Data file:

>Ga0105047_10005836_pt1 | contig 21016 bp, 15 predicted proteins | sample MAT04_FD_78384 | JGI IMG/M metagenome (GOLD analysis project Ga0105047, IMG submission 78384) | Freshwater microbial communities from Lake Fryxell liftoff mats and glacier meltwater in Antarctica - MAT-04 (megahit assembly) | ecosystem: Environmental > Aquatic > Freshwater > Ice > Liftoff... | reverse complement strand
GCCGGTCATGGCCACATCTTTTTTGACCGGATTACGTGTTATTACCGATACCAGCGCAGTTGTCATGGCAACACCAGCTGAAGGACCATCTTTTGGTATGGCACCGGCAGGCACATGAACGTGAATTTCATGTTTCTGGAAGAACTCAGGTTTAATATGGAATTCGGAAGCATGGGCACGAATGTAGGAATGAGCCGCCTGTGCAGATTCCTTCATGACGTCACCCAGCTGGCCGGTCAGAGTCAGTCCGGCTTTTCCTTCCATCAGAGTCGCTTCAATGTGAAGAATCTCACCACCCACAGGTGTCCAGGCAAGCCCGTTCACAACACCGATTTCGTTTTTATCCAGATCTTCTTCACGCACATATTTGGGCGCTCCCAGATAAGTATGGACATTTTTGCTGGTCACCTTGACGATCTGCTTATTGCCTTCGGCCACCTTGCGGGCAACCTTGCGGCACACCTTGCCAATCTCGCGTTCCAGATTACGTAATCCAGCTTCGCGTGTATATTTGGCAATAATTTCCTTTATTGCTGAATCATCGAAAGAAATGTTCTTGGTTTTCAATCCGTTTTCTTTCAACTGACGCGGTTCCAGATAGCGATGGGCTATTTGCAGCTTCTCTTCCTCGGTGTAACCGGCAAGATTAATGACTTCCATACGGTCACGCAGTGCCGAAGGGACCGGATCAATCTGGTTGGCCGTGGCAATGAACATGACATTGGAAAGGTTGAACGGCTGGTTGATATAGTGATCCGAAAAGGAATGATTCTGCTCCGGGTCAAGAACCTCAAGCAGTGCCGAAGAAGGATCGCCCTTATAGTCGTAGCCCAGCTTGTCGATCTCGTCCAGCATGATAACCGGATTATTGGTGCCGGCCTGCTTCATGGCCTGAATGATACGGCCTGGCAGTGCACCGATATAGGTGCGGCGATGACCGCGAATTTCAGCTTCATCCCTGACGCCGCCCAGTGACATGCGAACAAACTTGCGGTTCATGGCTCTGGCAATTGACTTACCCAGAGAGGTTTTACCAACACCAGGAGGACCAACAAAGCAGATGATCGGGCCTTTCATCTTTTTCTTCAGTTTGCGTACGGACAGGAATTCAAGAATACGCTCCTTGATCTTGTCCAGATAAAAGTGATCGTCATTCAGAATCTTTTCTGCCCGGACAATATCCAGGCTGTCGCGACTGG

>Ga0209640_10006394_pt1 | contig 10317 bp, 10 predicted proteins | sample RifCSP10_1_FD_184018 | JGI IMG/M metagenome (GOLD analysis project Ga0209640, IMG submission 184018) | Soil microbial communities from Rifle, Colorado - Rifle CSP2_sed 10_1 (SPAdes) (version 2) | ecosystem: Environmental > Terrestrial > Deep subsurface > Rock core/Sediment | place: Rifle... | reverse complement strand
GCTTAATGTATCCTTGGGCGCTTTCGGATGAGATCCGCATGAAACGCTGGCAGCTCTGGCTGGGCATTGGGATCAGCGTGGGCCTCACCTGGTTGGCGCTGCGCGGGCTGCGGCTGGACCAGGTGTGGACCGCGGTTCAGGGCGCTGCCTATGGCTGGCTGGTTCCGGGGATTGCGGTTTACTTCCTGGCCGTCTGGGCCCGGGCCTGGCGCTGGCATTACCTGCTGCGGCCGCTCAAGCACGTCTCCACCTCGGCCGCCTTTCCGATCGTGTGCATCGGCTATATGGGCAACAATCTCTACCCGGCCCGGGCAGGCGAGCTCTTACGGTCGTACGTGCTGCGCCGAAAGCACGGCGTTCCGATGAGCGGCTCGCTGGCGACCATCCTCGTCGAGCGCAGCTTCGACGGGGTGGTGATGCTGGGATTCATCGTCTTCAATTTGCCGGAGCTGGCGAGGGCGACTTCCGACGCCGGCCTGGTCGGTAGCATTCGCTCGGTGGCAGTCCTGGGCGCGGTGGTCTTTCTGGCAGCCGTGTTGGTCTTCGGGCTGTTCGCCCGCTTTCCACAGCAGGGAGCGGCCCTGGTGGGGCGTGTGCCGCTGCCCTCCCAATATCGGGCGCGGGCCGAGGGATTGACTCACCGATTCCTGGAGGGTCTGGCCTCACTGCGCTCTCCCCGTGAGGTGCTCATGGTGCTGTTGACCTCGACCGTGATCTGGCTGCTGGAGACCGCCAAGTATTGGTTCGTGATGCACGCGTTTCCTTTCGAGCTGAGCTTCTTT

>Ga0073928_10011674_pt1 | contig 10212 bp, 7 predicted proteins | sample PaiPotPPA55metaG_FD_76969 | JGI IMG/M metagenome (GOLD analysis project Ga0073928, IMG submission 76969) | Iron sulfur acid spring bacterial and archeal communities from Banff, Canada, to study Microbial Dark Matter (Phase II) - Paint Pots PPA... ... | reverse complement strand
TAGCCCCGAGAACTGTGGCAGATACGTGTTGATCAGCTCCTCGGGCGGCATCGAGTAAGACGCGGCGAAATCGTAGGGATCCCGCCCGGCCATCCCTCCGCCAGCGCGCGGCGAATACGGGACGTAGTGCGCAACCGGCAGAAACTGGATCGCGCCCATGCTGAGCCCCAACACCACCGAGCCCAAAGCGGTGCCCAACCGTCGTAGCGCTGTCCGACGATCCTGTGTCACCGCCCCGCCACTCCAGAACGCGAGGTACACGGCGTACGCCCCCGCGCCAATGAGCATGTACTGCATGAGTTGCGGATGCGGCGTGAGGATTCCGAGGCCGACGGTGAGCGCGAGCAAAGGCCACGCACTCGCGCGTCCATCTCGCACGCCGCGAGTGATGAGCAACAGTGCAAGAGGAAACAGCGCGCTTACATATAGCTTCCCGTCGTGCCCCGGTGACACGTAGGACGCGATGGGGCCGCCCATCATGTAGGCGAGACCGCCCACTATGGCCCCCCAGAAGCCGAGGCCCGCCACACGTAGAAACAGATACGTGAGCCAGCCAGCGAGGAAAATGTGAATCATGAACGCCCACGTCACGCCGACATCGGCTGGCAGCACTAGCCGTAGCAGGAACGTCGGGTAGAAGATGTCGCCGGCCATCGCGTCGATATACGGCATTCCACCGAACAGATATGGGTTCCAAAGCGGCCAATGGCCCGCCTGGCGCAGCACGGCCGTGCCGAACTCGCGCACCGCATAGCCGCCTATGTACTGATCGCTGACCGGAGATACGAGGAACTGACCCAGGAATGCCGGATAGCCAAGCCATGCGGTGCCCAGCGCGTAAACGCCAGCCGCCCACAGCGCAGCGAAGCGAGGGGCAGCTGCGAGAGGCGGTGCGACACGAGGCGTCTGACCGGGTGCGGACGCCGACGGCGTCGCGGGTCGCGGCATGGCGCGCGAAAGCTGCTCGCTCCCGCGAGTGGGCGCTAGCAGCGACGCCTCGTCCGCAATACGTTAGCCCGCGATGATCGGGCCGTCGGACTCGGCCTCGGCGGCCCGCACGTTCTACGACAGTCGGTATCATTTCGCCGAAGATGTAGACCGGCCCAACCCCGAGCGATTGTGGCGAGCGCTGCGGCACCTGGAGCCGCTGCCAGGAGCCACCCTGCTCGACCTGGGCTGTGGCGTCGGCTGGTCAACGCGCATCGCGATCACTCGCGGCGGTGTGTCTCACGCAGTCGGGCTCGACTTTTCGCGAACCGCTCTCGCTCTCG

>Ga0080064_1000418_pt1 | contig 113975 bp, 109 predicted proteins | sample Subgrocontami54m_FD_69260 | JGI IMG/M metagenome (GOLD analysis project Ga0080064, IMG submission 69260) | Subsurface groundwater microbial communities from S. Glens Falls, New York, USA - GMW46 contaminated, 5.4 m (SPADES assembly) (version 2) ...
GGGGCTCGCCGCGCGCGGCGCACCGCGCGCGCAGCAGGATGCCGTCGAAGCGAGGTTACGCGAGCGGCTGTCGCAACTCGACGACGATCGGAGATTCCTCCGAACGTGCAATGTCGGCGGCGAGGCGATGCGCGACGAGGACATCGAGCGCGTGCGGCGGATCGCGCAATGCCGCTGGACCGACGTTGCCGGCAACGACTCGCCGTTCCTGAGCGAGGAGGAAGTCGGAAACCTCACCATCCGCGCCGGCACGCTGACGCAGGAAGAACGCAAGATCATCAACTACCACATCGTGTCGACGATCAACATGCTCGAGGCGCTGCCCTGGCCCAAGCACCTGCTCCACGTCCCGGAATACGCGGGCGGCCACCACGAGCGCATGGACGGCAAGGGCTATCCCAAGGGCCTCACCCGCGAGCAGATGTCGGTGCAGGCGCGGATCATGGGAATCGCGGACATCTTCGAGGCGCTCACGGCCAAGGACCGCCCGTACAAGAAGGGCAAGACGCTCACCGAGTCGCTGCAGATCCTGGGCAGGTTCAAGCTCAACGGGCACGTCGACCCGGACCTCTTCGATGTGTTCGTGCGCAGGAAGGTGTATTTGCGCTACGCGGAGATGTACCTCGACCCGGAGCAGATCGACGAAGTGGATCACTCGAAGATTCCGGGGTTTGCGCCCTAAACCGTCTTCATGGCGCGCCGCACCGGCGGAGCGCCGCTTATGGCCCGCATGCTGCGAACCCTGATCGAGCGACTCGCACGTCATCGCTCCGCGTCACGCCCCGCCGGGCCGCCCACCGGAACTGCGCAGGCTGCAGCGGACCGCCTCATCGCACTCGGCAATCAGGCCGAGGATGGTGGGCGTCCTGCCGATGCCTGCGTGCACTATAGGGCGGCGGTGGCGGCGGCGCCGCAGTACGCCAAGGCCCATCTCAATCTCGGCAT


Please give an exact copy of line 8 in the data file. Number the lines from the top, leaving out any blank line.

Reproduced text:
GGGGCTCGCCGCGCGCGGCGCACCGCGCGCGCAGCAGGATGCCGTCGAAGCGAGGTTACGCGAGCGGCTGTCGCAACTCGACGACGATCGGAGATTCCTCCGAACGTGCAATGTCGGCGGCGAGGCGATGCGCGACGAGGACATCGAGCGCGTGCGGCGGATCGCGCAATGCCGCTGGACCGACGTTGCCGGCAACGACTCGCCGTTCCTGAGCGAGGAGGAAGTCGGAAACCTCACCATCCGCGCCGGCACGCTGACGCAGGAAGAACGCAAGATCATCAACTACCACATCGTGTCGACGATCAACATGCTCGAGGCGCTGCCCTGGCCCAAGCACCTGCTCCACGTCCCGGAATACGCGGGCGGCCACCACGAGCGCATGGACGGCAAGGGCTATCCCAAGGGCCTCACCCGCGAGCAGATGTCGGTGCAGGCGCGGATCATGGGAATCGCGGACATCTTCGAGGCGCTCACGGCCAAGGACCGCCCGTACAAGAAGGGCAAGACGCTCACCGAGTCGCTGCAGATCCTGGGCAGGTTCAAGCTCAACGGGCACGTCGACCCGGACCTCTTCGATGTGTTCGTGCGCAGGAAGGTGTATTTGCGCTACGCGGAGATGTACCTCGACCCGGAGCAGATCGACGAAGTGGATCACTCGAAGATTCCGGGGTTTGCGCCCTAAACCGTCTTCATGGCGCGCCGCACCGGCGGAGCGCCGCTTATGGCCCGCATGCTGCGAACCCTGATCGAGCGACTCGCACGTCATCGCTCCGCGTCACGCCCCGCCGGGCCGCCCACCGGAACTGCGCAGGCTGCAGCGGACCGCCTCATCGCACTCGGCAATCAGGCCGAGGATGGTGGGCGTCCTGCCGATGCCTGCGTGCACTATAGGGCGGCGGTGGCGGCGGCGCCGCAGTACGCCAAGGCCCATCTCAATCTCGGCAT